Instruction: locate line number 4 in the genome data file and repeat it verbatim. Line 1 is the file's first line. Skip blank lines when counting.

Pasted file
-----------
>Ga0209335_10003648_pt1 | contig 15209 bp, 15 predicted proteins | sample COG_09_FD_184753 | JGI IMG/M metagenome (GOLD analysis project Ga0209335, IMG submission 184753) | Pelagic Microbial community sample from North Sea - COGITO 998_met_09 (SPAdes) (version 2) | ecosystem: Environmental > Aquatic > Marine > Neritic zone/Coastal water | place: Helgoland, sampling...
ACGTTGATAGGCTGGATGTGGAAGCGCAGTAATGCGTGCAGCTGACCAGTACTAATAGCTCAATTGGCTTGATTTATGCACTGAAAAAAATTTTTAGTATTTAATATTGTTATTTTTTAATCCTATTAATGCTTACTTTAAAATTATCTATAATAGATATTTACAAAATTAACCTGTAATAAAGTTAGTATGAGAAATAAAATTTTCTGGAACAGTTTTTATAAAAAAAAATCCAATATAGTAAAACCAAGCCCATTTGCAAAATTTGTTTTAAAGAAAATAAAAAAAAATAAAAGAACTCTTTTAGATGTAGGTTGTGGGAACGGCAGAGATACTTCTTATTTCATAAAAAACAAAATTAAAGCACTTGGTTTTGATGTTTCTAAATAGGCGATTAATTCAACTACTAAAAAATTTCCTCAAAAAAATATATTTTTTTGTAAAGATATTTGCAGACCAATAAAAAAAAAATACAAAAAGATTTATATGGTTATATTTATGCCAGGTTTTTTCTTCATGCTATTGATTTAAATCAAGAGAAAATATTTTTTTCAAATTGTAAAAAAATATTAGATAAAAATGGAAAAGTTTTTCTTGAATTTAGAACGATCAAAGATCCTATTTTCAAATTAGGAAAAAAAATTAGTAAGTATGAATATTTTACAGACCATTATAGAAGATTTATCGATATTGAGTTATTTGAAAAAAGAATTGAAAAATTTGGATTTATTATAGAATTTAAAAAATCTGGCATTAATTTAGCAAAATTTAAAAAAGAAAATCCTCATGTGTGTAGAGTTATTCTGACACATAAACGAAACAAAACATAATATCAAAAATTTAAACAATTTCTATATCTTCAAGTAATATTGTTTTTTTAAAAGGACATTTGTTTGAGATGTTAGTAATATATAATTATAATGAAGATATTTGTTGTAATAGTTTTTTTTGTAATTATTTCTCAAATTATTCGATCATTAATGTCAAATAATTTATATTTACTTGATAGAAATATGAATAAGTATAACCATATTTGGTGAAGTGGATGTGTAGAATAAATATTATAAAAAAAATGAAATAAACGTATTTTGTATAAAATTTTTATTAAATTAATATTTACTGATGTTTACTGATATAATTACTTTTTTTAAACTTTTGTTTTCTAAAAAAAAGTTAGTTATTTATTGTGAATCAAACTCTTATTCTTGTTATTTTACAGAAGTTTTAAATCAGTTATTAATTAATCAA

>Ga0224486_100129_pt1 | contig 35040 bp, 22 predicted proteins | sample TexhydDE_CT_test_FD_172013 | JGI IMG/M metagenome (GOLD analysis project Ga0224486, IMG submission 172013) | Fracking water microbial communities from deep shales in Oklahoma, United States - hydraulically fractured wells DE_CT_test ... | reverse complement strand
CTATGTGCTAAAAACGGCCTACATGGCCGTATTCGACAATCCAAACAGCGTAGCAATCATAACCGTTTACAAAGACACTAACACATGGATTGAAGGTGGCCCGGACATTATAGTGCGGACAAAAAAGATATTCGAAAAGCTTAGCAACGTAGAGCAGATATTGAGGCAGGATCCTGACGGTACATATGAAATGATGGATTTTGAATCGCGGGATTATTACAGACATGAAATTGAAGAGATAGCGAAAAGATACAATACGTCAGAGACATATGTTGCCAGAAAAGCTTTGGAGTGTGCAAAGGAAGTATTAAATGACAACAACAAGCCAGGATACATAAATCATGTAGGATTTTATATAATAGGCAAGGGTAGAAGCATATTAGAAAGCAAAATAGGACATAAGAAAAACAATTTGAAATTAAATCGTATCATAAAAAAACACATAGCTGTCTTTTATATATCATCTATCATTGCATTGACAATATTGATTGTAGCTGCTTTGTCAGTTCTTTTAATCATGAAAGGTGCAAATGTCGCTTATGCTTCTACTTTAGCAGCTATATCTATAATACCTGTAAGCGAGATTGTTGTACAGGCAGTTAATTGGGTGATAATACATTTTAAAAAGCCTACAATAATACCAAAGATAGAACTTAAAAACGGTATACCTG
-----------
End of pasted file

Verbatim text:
CTATGTGCTAAAAACGGCCTACATGGCCGTATTCGACAATCCAAACAGCGTAGCAATCATAACCGTTTACAAAGACACTAACACATGGATTGAAGGTGGCCCGGACATTATAGTGCGGACAAAAAAGATATTCGAAAAGCTTAGCAACGTAGAGCAGATATTGAGGCAGGATCCTGACGGTACATATGAAATGATGGATTTTGAATCGCGGGATTATTACAGACATGAAATTGAAGAGATAGCGAAAAGATACAATACGTCAGAGACATATGTTGCCAGAAAAGCTTTGGAGTGTGCAAAGGAAGTATTAAATGACAACAACAAGCCAGGATACATAAATCATGTAGGATTTTATATAATAGGCAAGGGTAGAAGCATATTAGAAAGCAAAATAGGACATAAGAAAAACAATTTGAAATTAAATCGTATCATAAAAAAACACATAGCTGTCTTTTATATATCATCTATCATTGCATTGACAATATTGATTGTAGCTGCTTTGTCAGTTCTTTTAATCATGAAAGGTGCAAATGTCGCTTATGCTTCTACTTTAGCAGCTATATCTATAATACCTGTAAGCGAGATTGTTGTACAGGCAGTTAATTGGGTGATAATACATTTTAAAAAGCCTACAATAATACCAAAGATAGAACTTAAAAACGGTATACCTG